Maka Maka has consistently and passionately worked with Artisan communities to support and conserve heritage and ancient crafts.
The story of the craft, the people, and the historical significance of some are fascinating stories we love to share. Our collaborations with various Artisans have led to the economic independence of Women Artisans, improved infrastructure for better efficiencies in production capacity, and continuation of dying crafts employing fair trade and sustainable business practices.
Jamdani has been denoted as Intangible Cultural Heritage of Humanity by UNESCO and dates back to 14th century Bengal, India. When woven on muslin, the regal essence and the luxurious feel collectively make the fabric utterly desirable! A few master weavers are recognized as bearers of the traditional Jamdani motifs and weaving techniques, and transmit the knowledge and skills to family members.
In India, Jamdani is recognized as a symbol of identity, dignity and self-recognition.
Peace (Ahimsa) Silk
Peace Silk or Ahimsa Silk is obtained when the silkworm metamorphoses into a moth and vacates the cocoon. The cocoons are then collected and the impurities are cleaned. They are hand-spun mostly by women. Weaving Peace Silk fabrics require skill and patience. The knowledge is handed down from generation to generation.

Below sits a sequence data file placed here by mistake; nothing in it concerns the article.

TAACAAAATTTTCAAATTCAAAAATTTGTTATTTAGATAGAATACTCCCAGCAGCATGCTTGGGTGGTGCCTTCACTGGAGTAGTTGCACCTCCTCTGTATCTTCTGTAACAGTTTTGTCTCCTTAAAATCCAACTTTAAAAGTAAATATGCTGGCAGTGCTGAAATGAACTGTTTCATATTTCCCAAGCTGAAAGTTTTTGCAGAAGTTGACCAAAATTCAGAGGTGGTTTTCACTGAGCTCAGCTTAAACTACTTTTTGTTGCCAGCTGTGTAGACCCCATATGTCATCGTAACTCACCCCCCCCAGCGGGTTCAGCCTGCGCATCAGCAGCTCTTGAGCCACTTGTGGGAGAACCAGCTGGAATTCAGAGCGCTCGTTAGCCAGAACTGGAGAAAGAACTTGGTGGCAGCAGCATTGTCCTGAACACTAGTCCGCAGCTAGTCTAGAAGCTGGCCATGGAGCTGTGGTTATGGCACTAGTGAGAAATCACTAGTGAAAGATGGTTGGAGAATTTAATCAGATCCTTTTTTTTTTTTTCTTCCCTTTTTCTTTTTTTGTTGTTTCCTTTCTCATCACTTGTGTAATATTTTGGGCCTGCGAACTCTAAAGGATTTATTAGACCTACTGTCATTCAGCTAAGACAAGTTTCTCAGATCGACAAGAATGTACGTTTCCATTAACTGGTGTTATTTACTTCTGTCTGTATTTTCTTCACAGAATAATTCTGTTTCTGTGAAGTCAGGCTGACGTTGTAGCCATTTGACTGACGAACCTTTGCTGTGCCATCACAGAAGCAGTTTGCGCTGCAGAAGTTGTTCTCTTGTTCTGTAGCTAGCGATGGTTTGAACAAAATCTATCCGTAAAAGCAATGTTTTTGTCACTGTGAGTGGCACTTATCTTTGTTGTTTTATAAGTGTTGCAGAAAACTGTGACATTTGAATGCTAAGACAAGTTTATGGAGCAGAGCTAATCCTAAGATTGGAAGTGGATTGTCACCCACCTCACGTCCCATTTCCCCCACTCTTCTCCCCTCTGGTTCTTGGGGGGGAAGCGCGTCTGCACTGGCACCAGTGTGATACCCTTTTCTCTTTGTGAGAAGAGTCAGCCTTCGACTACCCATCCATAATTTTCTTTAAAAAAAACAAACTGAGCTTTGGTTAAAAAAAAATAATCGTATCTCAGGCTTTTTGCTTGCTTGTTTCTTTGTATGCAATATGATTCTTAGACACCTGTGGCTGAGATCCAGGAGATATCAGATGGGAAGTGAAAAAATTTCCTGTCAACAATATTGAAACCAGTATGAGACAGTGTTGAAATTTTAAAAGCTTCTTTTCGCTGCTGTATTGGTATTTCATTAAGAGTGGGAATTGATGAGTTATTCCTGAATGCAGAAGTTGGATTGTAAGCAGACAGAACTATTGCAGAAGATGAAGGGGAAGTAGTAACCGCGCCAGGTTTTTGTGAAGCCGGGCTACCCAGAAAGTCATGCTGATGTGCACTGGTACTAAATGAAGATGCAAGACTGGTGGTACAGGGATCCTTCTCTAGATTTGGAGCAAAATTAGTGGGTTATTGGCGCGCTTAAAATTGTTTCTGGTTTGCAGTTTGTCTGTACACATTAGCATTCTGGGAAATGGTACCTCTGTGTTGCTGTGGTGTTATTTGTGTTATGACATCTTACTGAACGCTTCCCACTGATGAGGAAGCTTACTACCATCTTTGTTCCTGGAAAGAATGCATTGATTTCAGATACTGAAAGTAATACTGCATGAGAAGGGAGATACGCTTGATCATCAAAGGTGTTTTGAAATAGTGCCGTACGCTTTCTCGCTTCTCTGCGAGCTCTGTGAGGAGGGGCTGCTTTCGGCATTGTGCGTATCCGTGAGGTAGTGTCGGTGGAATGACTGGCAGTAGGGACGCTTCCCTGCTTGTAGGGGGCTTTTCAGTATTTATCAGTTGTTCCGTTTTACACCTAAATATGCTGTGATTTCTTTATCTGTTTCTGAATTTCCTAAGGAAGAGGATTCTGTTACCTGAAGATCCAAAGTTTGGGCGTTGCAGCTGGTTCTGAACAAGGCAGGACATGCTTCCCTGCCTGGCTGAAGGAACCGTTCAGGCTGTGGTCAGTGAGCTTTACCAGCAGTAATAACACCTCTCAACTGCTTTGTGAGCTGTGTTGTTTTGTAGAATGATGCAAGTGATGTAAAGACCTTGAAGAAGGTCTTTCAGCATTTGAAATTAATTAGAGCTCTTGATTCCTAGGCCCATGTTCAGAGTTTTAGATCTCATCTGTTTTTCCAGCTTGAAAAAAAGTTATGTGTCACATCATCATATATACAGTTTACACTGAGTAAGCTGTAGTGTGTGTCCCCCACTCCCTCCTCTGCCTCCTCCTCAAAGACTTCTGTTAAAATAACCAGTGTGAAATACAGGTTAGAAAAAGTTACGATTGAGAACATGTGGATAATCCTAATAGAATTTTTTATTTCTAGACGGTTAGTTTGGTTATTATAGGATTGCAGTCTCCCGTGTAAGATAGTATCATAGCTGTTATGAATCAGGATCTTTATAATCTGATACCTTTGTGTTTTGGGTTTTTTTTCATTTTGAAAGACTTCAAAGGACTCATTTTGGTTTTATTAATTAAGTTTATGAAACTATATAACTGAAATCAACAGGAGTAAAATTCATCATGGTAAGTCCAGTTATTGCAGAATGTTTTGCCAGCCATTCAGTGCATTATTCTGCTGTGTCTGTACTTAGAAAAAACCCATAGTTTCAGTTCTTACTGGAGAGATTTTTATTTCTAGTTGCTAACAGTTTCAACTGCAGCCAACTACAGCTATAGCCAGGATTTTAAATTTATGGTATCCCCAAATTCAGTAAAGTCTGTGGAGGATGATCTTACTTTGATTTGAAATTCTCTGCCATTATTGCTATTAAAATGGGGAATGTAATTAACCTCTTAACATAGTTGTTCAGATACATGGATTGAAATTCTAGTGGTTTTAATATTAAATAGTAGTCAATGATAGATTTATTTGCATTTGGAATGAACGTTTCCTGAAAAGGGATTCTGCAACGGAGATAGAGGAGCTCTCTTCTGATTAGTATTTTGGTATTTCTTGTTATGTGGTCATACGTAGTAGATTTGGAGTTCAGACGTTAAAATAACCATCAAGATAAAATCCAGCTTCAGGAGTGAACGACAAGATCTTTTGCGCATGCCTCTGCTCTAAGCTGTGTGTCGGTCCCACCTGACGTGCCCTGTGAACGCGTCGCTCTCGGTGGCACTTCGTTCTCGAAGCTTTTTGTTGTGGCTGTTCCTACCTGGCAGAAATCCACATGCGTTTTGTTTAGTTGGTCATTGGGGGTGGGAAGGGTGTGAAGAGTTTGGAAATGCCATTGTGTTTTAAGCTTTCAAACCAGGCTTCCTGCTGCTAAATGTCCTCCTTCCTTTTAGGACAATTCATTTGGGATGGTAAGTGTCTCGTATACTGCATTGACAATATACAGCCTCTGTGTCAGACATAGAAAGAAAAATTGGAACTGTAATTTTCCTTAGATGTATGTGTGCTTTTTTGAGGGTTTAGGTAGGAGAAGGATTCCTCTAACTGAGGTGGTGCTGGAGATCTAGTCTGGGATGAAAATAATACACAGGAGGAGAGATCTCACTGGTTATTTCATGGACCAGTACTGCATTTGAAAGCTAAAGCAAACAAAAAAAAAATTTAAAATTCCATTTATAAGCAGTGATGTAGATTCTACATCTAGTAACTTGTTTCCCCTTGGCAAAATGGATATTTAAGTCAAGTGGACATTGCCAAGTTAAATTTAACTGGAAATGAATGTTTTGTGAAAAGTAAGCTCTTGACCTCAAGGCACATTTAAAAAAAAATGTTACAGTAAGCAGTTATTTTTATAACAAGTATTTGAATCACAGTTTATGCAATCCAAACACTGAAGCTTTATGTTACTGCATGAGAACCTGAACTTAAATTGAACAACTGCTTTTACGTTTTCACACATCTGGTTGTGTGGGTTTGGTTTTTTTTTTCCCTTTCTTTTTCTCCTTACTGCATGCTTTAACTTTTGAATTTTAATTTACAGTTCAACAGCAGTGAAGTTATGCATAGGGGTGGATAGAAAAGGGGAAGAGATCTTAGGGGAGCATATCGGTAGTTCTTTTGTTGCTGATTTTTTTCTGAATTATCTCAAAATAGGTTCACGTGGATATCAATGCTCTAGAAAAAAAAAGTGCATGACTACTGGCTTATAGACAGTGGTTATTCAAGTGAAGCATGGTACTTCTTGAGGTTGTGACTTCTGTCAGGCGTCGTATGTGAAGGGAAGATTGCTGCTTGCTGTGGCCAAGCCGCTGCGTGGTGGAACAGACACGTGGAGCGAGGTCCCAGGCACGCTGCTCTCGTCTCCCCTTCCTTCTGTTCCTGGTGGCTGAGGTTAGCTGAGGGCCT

We collaborate with Women Weavers to create our Fashion Accessories.
The craft of Kantha embroidery is a rural craft, where women artisans embroider intricate patterns on up-cycled fabrics and Saris to create home and fashion products. Kantha embroidered Fashion apparels are prized items.
We collaborate with a community of Women Artisans who earn their livelihood through their craft.
Repurposed Metal Art
Deb is a talented Designer/Artisan who creates environmentally conscious designs using scrap material.
Working collaboratively with Maka Maka, Deb creates unique and innovative designs by using locally sourced ecological materials.
Reimagining a Saree handcrafted in India as Western Apparel creates a fusion of two cultures. We collaborate with local Seamstresses in the US to custom design collections for our retail clients. Each collection is unique. The off cuts are repurposed to create Zero Waste Fashion Accessories.
Using back strap looms, our Women Artisans weave beautiful geometric patterns that are then stitched in to home and fashion products. Mostly from farming communities, the indigenous Naga motifs are inspired by Nature.